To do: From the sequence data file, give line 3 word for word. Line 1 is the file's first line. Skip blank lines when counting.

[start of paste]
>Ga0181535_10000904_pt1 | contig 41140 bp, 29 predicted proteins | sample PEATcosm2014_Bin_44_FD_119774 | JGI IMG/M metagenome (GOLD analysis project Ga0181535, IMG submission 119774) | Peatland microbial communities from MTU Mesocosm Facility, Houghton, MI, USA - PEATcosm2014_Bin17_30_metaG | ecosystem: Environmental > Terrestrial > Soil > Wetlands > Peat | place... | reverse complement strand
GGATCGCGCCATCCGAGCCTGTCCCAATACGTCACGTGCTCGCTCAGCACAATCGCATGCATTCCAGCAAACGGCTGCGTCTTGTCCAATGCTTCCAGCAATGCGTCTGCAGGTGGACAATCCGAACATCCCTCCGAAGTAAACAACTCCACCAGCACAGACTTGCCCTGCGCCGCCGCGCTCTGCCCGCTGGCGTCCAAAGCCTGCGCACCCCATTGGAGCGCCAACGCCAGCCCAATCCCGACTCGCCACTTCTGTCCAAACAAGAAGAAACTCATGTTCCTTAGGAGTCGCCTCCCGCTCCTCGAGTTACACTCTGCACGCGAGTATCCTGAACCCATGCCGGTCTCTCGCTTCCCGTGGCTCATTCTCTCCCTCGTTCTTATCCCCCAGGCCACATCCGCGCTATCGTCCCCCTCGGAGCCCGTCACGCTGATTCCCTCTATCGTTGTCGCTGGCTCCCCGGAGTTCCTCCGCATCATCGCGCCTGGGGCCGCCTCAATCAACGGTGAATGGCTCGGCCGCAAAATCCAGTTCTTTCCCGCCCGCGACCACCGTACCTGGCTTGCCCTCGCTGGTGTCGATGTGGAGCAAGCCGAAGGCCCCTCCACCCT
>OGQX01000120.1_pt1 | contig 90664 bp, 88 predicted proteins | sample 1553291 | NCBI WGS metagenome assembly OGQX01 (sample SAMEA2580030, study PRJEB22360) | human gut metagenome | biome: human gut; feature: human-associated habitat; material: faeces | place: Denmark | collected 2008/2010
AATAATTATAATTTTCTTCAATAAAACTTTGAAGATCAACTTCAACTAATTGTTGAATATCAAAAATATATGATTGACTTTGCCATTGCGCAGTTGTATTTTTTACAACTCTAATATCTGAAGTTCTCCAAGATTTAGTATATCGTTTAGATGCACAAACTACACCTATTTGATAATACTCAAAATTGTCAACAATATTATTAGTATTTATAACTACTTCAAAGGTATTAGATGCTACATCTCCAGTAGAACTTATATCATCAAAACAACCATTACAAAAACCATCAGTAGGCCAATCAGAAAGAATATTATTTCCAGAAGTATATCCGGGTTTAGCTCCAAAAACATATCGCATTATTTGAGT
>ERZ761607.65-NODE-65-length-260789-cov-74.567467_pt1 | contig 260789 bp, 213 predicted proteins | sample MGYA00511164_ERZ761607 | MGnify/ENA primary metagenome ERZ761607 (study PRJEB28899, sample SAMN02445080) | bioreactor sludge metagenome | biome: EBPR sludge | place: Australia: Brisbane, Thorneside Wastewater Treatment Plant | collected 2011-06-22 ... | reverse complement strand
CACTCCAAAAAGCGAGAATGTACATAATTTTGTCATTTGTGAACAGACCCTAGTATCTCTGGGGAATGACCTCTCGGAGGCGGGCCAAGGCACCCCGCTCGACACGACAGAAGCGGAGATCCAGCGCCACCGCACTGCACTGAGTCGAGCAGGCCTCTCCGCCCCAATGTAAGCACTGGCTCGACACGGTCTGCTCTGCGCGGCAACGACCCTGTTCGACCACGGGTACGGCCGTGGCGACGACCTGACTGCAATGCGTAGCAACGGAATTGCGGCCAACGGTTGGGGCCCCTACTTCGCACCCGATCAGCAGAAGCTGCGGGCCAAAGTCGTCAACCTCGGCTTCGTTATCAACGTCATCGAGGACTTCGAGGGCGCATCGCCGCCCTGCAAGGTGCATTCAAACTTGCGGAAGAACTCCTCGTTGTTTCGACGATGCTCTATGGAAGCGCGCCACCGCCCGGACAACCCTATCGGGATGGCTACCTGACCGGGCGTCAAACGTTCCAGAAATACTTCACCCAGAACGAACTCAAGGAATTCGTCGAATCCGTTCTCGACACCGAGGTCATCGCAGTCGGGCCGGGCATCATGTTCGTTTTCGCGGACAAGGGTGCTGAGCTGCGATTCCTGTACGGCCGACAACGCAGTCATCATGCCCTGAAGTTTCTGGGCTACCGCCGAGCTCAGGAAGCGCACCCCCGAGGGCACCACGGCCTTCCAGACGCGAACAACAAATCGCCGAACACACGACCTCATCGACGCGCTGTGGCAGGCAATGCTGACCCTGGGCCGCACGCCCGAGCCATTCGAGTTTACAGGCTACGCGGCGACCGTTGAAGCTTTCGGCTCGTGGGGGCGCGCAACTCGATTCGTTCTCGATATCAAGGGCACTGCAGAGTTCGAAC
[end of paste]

>OGQX01000120.1_pt1 | contig 90664 bp, 88 predicted proteins | sample 1553291 | NCBI WGS metagenome assembly OGQX01 (sample SAMEA2580030, study PRJEB22360) | human gut metagenome | biome: human gut; feature: human-associated habitat; material: faeces | place: Denmark | collected 2008/2010